Recently Kristen Danielson, DVM, a member of the VCA San Francisco Veterinary Specialists 2013-2014 intern class, answered questions from pet owners in the San Francisco Chronicle Ask the Vet column. The topics? A Chihuahua with a vomiting problem and another dog with loose stools. Read the full Q&As below, and browse the Ask the Vet archive.
July 24, 2013
Split meals throughout day may stop vomiting
Q: Whenever my Chihuahua goes even just one hour past her normal feeding time, she vomits bile. This happens whenever she appears to be hungry. Why would having an empty stomach cause her to throw up? She’s been checked and given an otherwise clean bill of health.
A: Your Chihuahua’s vomiting on an empty stomach while being otherwise healthy is consistent with a condition known as bilious vomiting syndrome. This is a relatively common problem in dogs where they vomit bile after having an empty stomach for a period of time. It is most common after a long period of not eating (e.g., early in the morning or late at night).
It is thought that bile secreted from the gallbladder abnormally enters the stomach and causes irritation, which in turn leads to irritation to the stomach lining and causes the dog to vomit. The exact cause of the abnormal bile flow is not known, although a variety of causes have been implicated, including underlying motility disorder of the gastrointestinal tract, infectious diseases and inflammatory bowel disease.
The most common treatment is aimed at reducing the time between feeding, which may involve splitting feedings into three to four feedings evenly spaced throughout the day. (The overall amount of food should not be increased.)
Occasionally, antacids, gastric protectants or pro-motility drugs are used to treat this disorder, but these options should be discussed with your dog’s veterinarian. If the increased frequency of feeding does not resolve the vomiting, further diagnostics should be considered. These may include blood work and imaging, such as radiographs or an endoscopy, to further evaluate the function of your dog’s organs and to look for a primary problem with her gastrointestinal tract.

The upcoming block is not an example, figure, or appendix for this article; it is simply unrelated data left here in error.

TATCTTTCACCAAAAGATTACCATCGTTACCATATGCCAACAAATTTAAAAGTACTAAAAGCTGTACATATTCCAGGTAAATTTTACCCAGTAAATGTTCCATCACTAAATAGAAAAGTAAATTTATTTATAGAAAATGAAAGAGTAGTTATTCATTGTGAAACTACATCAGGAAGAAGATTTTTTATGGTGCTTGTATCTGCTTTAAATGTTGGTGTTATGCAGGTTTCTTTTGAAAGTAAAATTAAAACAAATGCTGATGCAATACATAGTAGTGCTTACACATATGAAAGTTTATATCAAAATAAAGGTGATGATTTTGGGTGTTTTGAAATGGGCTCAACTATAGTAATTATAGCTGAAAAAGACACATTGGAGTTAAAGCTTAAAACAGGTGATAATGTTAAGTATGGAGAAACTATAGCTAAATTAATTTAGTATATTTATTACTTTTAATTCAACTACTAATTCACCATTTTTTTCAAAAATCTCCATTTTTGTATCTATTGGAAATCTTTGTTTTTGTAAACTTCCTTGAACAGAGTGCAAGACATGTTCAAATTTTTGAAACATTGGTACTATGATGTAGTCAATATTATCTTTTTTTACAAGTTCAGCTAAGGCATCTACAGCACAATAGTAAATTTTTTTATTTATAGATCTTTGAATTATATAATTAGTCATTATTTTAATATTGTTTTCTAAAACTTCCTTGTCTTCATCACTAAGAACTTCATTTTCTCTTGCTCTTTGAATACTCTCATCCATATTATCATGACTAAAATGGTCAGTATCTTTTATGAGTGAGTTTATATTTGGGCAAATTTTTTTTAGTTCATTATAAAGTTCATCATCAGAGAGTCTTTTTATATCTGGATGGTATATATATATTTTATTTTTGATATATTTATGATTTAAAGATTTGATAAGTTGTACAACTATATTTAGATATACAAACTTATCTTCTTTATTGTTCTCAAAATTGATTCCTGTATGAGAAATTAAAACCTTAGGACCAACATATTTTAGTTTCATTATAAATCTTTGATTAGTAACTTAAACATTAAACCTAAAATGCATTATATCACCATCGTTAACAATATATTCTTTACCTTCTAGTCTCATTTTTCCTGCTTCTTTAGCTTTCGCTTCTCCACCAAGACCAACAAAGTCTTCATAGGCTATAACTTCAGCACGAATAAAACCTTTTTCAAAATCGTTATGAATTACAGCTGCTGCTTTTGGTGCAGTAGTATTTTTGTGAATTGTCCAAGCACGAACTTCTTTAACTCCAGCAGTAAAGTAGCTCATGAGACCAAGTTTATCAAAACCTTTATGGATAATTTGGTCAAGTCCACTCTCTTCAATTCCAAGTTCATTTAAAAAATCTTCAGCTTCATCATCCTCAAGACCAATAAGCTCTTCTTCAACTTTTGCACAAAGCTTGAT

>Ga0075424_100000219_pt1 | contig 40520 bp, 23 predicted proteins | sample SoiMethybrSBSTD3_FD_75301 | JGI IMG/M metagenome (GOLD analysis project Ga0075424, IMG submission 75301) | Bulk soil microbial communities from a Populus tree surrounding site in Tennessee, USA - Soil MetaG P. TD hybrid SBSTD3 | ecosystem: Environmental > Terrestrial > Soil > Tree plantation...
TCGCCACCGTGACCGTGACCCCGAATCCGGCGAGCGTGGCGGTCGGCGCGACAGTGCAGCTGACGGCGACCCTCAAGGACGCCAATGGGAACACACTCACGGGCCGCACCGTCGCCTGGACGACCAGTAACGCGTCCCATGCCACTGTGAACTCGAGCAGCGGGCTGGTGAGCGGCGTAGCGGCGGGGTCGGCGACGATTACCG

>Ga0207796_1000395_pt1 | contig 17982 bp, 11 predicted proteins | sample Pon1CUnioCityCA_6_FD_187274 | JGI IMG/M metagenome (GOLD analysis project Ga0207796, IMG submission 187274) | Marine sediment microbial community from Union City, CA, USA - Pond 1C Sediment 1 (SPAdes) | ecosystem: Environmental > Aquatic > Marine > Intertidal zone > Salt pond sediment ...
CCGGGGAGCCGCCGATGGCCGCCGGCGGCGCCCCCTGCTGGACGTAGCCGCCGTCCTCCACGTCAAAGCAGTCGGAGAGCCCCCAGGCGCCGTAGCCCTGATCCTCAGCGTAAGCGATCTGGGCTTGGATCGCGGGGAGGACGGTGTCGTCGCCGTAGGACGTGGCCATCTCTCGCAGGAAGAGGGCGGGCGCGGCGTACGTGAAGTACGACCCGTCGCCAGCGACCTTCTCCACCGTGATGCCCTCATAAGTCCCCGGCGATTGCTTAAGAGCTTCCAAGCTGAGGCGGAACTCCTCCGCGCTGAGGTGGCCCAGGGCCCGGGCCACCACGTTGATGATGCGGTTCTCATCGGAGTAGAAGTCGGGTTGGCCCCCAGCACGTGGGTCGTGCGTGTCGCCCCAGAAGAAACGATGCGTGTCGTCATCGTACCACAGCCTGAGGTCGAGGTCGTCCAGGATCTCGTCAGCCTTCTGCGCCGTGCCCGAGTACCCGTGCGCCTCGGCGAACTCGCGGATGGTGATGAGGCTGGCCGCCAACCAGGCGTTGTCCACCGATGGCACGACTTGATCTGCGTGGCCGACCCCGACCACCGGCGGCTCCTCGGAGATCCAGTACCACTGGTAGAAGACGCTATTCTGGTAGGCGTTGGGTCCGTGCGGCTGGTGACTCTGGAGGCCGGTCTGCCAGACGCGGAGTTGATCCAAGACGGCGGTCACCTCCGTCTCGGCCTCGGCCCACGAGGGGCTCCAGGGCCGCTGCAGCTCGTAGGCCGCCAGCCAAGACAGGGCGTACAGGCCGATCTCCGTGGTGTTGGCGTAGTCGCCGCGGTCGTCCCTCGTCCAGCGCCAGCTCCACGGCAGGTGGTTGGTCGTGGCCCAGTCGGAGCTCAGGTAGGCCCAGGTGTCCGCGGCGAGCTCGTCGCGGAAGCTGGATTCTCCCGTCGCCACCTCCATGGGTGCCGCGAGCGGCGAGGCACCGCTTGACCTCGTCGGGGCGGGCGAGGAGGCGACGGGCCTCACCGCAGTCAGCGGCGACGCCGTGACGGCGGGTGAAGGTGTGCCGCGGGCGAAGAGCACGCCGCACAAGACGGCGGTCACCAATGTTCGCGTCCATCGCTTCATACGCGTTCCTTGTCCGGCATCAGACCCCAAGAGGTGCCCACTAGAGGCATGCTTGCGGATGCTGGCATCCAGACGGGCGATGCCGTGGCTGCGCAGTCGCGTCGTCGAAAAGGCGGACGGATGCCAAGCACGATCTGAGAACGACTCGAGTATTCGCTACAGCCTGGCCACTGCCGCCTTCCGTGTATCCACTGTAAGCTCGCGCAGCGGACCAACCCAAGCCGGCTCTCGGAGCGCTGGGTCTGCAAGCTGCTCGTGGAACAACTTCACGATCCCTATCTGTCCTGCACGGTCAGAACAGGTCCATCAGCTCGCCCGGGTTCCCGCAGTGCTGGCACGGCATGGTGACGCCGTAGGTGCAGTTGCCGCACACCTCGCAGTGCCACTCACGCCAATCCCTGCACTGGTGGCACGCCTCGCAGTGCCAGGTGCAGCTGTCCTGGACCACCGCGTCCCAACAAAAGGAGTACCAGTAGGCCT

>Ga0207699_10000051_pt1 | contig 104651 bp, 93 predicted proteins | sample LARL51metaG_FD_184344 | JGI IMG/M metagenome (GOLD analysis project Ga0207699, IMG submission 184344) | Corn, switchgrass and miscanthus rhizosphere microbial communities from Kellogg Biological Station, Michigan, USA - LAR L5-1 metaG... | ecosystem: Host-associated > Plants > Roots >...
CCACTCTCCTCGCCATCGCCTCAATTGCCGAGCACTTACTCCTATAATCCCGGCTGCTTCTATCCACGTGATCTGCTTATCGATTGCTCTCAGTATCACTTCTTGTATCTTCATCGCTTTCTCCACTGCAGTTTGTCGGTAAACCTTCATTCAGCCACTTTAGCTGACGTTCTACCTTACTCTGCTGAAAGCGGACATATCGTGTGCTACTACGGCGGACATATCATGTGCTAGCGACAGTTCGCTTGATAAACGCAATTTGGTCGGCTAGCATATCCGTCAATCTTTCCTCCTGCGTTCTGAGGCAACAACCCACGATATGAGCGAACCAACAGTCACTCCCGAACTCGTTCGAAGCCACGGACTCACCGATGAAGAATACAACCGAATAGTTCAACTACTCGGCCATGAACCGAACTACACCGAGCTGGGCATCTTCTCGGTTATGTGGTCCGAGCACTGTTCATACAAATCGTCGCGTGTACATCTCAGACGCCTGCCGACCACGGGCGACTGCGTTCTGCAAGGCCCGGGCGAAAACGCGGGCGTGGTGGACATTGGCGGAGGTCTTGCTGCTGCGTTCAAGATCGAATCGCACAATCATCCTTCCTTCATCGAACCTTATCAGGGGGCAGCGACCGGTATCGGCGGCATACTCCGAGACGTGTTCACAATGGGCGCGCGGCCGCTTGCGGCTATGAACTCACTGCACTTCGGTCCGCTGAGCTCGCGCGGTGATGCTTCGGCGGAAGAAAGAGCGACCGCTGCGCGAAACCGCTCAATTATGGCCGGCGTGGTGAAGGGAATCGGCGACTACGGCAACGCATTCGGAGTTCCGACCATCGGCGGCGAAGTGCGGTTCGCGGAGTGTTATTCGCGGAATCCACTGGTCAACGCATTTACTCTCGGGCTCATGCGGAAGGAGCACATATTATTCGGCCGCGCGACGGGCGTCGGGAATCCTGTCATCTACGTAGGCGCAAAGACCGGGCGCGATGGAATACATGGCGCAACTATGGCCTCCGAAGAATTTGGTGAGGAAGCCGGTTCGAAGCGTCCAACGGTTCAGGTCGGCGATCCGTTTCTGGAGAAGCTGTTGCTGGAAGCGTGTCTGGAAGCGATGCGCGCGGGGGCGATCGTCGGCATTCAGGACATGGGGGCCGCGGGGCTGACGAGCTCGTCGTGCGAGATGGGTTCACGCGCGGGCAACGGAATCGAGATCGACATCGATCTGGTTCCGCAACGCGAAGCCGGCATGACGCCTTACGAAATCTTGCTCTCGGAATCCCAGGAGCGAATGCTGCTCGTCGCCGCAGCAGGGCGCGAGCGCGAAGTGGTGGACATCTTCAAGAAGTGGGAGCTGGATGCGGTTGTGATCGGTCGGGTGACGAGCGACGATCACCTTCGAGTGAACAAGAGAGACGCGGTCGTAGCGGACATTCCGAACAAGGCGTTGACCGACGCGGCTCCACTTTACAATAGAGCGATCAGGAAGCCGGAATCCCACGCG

Kristen Danielson, DVM, VCA San Francisco Veterinary Specialists. http://www.vcasfvs.com.
August 7, 2013
Dog’s interest in its behind is a delicate matter
Q: Over the past few months, my 5-year-old dog has suddenly taken to gnawing on her rectum, leaving the area raw and irritated. Her stools have also been consistently soft since we got her five months ago. She isn’t on any medication (except for flea and heartworm prevention), although she was on antibiotics for roundworm and giardia. Could this be a food allergy?
A: The symptoms you describe could be consistent with several disease processes. One of these is impacted anal glands. In dogs, there are two of these scent glands located on either side of the anus. These glands are used to mark a dog’s territory and are normally expressed when a dog defecates.
When a dog has chronic soft stools, these glands do not empty properly and can become impacted, which can cause the dog discomfort and lead her to lick or chew at her hind end. Besides being uncomfortable, impacted anal glands can also lead to more serious problems, such as infection or rupture of the glands.
Another possible disease that may explain the signs you are seeing is peri-anal fistulas. This is an autoimmune-related, chronic inflammatory disease of the tissues surrounding the anus in dogs, and is most common in German shepherds. The most common complaint first reported by owners is the dog excessively licking or chewing at its rectal region. Peri-anal fistulas are a serious medical condition, and therapy may involve long-term immunosuppressive drugs.
In either case, underlying food allergies have been associated with both anal gland disease and perianal fistulas, and could explain the chronic soft stools. Diagnosis of your dog’s condition should be made by your veterinarian after a full workup. Diagnostic tests may include checking stool samples for parasites, rectal examination, blood work and food trials to look for underlying food allergies.
Kristen Danielson, DVM, VCA San Francisco Veterinary Specialists, http://www.vcasfvs.com.